Welcome to our May 2014 Newsletter

Partnership working in small rural primary schools; the best of both worlds
Celebrate Small Schools Week CfBT Education Trust published this research report at the beginning of April. CfBT commissioned Robert Hill and N.F.E.R. "to investigate the most effective ways for small rural primary schools to work together in order to improve provision and raise standards. The project sought to examine the circumstances and context of small rural schools in Lincolnshire and evaluate their different leadership models." The research looked at the different models of partnership of 99 smaller schools; the majority of which were in informal local collaborations. The report identifies 10 lessons for schools building effective partnerships.

It is reassuring that these are the key factors we have always stressed where schools are proposing to enter into collaborations, partnerships or federations.
Ofsted's Report on recent inspections of academies
Celebrate Small Schools Week When 16 of the 34 individual academies within E-ACT, a Multi-Academy Trust (MAT) were inspected, 11 were judged to be less than good whilst in 3 of the 4 academies, which had inspected twice, the inspection judgement had declined from satisfactory to inadequate. E-ACT was on the list of 14 academy chains, which have been told they would not be given permission to run any more schools because of concerns over standards.
Are you ready? Good practice in school readiness - Ofsted April 2014
Celebrate Small Schools Week The aim of the survey was to capture how the most successful Early Years providers ensure disadvantaged and vulnerable children are better prepared to start school. HM inspectors visited children's centres, childminders, pre-schools, primary and infant schools providing for pupils within the Early Years Foundation Stage. The providers were selected because they were successful in achieving good outcomes for children in deprived areas.

In the Key findings it stated: "We found various views on the definition of school readiness and whether the term refers to readiness to start school on entry to Year 1 or at the start of entry into Reception."

Regarding ‘Children’s readiness  for school’  it stated:
  1. The term “school readiness’ features in many reviews of education and statutory guidance. However the precise characteristics of school readiness and the age of the child to which it applies are interpreted variously by the providers we visited. There is no nationally agreed definition.
  2. The Allen Report encouraged the promotion of the best early intervention programmes to make sure that all children are able to be “school ready” at 5. The  Field Report set out the importance of pre-school and look in particular at how home background determined a child’s readiness for school.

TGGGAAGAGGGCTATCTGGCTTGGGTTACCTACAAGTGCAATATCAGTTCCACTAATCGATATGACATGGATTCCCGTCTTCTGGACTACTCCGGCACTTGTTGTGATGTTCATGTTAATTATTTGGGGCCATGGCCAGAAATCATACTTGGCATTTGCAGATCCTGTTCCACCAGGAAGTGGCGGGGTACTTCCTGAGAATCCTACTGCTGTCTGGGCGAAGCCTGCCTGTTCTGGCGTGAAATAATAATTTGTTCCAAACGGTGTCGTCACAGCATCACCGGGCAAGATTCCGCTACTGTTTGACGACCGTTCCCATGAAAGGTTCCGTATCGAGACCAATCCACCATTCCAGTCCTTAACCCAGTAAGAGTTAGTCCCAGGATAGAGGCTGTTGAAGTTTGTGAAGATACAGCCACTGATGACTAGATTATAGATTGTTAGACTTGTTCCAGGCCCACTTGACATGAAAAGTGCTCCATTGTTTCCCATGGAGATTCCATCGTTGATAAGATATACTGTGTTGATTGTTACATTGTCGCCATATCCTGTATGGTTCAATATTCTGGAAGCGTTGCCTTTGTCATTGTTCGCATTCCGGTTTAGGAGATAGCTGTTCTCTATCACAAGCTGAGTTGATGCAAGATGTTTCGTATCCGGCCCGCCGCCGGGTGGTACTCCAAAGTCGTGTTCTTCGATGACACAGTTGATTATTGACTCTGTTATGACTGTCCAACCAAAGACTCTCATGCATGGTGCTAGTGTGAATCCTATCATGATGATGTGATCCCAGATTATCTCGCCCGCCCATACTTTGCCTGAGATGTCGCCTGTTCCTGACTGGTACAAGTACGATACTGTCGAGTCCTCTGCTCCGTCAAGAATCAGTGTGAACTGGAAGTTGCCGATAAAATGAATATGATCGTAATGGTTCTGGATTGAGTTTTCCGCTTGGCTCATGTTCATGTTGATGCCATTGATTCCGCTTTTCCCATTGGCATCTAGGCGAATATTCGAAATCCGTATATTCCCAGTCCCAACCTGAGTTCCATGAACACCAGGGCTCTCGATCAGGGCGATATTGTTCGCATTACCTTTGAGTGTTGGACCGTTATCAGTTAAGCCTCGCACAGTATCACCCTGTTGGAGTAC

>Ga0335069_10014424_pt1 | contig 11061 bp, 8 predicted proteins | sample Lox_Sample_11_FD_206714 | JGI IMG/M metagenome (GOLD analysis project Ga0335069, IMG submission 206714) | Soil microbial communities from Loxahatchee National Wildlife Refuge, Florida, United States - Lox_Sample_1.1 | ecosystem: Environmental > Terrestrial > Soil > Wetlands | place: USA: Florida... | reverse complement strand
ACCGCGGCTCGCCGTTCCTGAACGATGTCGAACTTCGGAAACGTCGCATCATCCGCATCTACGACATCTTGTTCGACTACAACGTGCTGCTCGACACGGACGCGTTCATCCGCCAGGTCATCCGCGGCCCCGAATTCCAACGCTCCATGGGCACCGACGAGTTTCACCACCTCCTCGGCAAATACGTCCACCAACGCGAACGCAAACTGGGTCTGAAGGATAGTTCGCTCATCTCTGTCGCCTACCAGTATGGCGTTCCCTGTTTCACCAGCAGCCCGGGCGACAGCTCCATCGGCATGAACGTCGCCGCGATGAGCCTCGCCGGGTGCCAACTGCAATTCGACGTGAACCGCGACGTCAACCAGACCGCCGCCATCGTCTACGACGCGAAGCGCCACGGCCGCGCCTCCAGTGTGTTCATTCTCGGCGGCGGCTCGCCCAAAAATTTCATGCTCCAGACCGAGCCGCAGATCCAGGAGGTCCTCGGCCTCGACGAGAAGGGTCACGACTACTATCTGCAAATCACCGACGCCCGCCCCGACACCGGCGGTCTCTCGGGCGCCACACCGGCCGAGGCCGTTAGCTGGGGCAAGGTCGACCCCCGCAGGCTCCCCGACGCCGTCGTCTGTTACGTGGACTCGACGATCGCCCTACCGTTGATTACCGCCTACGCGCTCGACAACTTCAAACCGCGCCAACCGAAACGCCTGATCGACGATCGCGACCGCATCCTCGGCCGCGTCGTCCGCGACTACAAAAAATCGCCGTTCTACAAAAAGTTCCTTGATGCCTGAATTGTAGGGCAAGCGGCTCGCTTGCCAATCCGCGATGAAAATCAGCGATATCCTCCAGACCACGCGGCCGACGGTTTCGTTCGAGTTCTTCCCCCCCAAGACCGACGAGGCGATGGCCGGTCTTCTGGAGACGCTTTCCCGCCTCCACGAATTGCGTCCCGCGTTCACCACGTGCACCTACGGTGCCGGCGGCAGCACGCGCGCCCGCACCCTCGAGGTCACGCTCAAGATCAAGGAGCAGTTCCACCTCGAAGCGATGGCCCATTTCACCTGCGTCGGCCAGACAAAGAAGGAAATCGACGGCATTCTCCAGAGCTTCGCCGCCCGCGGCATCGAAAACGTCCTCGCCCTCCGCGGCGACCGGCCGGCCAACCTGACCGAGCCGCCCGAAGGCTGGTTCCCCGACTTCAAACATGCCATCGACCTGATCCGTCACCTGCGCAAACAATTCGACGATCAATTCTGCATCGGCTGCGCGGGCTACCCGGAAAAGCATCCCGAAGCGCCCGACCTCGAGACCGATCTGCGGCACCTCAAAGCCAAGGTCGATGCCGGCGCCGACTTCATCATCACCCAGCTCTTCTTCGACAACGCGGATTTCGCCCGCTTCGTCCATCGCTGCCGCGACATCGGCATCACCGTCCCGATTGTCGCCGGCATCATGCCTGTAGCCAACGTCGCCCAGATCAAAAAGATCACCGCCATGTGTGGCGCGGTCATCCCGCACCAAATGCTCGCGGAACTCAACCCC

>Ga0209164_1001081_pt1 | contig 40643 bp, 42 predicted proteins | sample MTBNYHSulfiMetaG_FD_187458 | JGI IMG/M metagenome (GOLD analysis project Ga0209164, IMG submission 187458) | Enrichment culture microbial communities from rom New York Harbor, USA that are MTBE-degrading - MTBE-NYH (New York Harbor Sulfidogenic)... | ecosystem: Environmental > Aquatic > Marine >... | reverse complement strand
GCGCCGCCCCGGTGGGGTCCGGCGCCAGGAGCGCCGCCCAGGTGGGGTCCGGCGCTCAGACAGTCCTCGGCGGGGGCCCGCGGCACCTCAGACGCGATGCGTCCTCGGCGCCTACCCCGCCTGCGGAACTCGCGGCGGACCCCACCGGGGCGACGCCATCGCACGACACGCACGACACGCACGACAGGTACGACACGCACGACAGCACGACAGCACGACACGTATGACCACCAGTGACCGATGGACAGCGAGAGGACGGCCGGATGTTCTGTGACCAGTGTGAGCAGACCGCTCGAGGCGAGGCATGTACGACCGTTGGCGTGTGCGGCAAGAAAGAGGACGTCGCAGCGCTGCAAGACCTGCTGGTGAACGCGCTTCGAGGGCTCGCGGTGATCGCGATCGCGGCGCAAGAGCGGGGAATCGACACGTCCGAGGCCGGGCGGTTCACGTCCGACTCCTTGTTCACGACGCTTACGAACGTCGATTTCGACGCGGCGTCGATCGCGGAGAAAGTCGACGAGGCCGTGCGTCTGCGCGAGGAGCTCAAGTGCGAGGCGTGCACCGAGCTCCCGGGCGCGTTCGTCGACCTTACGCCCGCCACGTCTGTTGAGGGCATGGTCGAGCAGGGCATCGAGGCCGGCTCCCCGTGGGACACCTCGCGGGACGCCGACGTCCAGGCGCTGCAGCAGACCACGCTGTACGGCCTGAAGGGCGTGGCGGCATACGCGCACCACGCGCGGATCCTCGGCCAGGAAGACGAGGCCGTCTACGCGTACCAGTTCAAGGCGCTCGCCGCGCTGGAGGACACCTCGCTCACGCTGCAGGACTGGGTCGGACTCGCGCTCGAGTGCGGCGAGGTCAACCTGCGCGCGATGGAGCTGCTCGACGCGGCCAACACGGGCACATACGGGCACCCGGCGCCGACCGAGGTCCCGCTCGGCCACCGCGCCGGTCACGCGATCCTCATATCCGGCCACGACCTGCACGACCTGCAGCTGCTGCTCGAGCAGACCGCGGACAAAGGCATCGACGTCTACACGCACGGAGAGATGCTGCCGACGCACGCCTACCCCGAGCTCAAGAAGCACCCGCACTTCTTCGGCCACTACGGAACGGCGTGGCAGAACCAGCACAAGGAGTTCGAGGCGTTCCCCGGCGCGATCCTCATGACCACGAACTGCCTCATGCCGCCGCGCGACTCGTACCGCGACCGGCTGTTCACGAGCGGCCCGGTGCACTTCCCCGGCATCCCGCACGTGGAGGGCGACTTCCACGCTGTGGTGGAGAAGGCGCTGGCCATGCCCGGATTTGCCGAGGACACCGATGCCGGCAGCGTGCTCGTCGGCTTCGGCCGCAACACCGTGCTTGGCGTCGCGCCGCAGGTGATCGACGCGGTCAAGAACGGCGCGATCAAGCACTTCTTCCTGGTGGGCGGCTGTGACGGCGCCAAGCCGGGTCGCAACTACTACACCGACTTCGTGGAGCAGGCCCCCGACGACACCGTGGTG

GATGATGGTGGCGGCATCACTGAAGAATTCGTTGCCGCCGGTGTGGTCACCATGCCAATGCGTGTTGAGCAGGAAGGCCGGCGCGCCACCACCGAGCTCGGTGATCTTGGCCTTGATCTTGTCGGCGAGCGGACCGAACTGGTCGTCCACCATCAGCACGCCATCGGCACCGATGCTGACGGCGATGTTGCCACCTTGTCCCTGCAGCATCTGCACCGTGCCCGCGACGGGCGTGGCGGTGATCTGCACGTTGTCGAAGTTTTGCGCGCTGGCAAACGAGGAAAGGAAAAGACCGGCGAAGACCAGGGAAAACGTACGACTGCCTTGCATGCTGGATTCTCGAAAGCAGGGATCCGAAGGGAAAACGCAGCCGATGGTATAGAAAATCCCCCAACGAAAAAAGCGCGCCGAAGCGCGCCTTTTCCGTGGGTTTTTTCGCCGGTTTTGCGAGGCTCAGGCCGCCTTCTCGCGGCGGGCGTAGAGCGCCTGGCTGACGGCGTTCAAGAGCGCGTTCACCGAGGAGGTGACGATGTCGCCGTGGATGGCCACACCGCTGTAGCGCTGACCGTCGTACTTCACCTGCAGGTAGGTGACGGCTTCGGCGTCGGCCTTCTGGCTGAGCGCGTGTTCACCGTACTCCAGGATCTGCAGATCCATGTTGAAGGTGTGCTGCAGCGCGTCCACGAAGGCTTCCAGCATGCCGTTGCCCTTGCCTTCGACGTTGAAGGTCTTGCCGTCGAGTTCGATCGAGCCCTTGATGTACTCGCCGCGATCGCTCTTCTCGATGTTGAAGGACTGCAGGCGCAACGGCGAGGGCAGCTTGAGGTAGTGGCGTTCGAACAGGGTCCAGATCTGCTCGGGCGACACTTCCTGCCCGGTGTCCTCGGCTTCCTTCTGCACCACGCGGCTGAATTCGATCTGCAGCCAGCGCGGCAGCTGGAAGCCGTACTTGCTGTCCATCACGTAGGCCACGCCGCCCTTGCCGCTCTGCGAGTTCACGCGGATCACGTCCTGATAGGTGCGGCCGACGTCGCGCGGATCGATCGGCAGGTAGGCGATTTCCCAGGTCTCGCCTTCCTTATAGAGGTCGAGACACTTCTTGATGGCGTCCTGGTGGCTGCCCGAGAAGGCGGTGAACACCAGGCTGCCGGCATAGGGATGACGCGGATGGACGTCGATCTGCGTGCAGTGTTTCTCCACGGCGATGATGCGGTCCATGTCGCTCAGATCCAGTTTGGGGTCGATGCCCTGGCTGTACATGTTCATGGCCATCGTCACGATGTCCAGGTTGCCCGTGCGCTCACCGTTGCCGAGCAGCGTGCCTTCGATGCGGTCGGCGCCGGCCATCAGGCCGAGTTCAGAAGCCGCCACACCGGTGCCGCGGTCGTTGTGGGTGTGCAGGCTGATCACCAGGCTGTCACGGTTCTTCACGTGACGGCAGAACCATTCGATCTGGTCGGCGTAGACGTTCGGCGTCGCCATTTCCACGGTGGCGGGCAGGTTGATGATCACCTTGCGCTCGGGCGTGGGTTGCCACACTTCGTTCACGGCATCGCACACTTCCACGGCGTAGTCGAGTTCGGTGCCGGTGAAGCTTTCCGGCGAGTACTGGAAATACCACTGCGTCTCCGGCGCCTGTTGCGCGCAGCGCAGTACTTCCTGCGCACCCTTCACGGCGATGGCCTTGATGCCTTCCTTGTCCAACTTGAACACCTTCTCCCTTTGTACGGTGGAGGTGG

3. The Tickell Report found it helpful to consider it from the perspective of its opposite- school ‘unreadiness’ – and described how most children begin Reception class at age four, and how for most parents and carers this is when school life begins.
Read more
NASS supports schools across the border
Danish Liberals support Small Schools NASS works for all small schools. Though Wales and Scotland enjoy devolved responsibility for educational provision we are naturally interested to follow events and at times concerned by situations such as closure that reflect misunderstandings of the virtues of small schools and the flaws in stereotypical arguments, especially about costs.

Therefore we are delighted when schools we have advised, and when asked, helped, report to us news of their successful campaigns against closure or other rationalisations such as recently came from Gladestry and Llandinam primary schools in Powys. A few years ago we similarly rejoiced after helping Channelkirk primary school in Borders Authority in Scotland escape closure. The link here provides news of these schools subsequently.

Read more
Small Schools Week - a reminder
Are you thinking of taking part in our Small Schools Week June 23rd – 27th inclusive? We've received some imaginative and interesting proposals so far from groups of schools and individual schools, all involving their local communities in a variety of ways. If you want to apply for a grant, will you please send your proposals with likely expenses by Friday 23rd May. Our sub-committee managing the event is meeting on 27th May to consider all applications; you will be notified the following day of their decision.
If you have any contributions for our newsletter please email us or write to us at:
National Association for Small Schools
'Quarrenden' - Upper Red Cross Road,
Goring-on-Thames, Oxfordshire RG8 9BD
Tel: 0845 2235029

If you would prefer not to receive further newsletters from NASS, please let us know by unsubscribing here